The Taliban have announced a three-day ceasefire with Afghan government forces for Eid, later this month, but it will not apply to foreign forces.
The group directed its fighters to stop all offensive operations during the holiday, although it said they would defend themselves if attacked.
This is the first time the Taliban have agreed a ceasefire since the 2001 US-led invasion.
The government announced a unilateral ceasefire earlier this week.
Afghan President Ashraf Ghani said the Taliban move was an opportunity for the militants to realise “their violent campaign” was “not winning them hearts and minds but further alienating the Afghan people from their cause”.
Government forces will not stop fighting other militants, like the Islamic State (IS) group.
The Afghan government’s declaration of a ceasefire – the first unconditional offer of a ceasefire by this government – follows a meeting of religious clerics, who earlier this week issued a fatwa condemning militant violence as un-Islamic.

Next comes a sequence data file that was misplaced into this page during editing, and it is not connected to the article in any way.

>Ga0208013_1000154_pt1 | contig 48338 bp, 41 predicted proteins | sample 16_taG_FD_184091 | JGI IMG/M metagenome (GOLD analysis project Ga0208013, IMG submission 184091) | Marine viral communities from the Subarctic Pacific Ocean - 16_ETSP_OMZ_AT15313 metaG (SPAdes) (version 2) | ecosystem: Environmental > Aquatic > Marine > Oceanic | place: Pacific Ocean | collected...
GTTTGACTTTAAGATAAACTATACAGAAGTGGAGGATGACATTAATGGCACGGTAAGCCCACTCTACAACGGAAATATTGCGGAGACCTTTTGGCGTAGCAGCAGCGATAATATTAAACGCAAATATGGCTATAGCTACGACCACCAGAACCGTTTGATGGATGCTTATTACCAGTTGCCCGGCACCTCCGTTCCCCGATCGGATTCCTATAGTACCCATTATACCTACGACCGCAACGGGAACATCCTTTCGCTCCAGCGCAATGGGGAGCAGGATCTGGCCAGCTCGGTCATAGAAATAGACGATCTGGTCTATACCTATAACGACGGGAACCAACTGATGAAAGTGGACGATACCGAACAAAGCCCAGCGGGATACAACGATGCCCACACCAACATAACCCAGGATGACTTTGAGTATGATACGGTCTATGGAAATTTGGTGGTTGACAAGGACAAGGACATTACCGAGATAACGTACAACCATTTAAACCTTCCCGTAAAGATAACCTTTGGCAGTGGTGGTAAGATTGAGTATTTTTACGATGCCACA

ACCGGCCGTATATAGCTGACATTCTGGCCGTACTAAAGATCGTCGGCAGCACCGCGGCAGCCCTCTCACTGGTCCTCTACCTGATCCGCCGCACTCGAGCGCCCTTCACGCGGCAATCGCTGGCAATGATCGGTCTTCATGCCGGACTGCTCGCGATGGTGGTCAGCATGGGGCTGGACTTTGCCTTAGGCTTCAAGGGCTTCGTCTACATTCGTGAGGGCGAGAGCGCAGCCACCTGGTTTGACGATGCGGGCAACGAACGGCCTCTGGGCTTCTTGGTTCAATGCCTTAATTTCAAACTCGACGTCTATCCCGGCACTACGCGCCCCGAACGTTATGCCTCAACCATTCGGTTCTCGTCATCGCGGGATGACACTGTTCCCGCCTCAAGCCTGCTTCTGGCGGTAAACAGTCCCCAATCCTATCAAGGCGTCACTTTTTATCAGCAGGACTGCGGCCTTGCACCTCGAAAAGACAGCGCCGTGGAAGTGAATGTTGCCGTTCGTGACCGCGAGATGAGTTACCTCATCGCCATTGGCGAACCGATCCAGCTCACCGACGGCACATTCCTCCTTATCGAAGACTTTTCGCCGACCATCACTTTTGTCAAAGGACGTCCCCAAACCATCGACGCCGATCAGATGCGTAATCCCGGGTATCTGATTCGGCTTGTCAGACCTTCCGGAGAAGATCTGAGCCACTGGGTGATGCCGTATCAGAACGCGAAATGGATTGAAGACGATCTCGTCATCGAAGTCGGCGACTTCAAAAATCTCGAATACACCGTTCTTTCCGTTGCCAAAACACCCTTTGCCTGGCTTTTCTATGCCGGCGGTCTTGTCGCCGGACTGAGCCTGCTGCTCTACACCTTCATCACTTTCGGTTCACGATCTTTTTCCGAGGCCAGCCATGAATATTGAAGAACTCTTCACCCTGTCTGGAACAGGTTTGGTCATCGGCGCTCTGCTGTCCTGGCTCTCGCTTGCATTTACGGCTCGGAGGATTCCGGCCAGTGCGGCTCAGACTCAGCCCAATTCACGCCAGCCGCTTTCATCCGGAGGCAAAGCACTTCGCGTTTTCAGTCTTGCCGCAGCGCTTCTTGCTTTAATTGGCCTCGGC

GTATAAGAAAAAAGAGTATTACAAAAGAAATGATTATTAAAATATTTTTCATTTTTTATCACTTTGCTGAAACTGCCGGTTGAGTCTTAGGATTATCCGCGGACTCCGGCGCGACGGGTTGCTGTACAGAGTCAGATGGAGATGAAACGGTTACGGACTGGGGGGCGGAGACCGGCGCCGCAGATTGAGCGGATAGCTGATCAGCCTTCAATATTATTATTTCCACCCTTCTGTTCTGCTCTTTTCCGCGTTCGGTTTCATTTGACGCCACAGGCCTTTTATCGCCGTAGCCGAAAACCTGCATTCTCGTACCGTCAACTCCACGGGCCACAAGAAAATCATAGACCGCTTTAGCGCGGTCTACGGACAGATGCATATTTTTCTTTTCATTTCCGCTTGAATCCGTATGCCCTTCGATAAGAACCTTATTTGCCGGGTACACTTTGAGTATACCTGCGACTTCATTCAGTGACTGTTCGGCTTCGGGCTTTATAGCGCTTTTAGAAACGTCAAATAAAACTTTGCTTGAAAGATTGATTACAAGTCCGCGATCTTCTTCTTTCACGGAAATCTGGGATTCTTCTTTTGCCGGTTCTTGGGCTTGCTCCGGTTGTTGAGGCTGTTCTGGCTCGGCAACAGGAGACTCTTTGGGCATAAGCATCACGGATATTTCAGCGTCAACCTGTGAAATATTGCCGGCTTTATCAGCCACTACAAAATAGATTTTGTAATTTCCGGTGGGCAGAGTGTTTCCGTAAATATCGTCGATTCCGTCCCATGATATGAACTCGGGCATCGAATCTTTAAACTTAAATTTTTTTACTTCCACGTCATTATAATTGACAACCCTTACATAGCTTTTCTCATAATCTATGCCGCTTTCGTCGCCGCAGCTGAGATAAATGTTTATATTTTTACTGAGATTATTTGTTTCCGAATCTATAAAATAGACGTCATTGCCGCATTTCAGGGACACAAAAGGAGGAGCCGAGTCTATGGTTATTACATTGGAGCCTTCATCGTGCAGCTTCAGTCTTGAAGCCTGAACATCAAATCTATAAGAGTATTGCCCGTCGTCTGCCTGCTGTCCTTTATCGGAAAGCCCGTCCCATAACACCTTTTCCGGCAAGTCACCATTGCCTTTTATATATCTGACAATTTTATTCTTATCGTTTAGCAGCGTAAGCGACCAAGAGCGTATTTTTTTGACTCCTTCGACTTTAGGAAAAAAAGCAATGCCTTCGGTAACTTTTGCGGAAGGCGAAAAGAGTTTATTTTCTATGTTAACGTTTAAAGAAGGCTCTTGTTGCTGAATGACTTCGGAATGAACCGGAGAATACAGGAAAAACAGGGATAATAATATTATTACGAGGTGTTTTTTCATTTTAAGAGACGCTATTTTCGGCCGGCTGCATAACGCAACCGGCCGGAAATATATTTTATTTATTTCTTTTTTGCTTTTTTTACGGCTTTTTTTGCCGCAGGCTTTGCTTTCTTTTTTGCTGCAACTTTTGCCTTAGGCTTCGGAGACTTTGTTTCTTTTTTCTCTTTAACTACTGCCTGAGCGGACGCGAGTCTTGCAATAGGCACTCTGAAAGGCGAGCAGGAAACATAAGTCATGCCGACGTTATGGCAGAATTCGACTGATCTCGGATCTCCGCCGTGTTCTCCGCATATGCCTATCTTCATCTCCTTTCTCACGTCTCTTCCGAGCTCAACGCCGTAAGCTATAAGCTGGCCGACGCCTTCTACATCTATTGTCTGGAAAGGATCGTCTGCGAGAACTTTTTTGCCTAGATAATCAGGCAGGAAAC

The clerics were themselves targeted in a suicide attack claimed by IS, which killed 14 people at the entrance to their peace tent in Kabul.
Eid-al-Fitr marks the end of the holy month of Ramadan.
It is unclear when the ceasefire will begin, as Eid begins when the moon is first sighted. Afghan calendars however mark the end of Ramadan as Friday 15 June.
The US state department said its forces and coalition partners in Afghanistan would “honour the ceasefire”.
Foreign troop levels in the country have dropped to around 15,000, although US President Donald Trump last year announced more air strikes in the country and wiped troop withdrawal deadlines.
Foreign combat forces withdrew from Afghanistan in 2014.
Taliban agree three-day Eid ceasefire in Afghanistan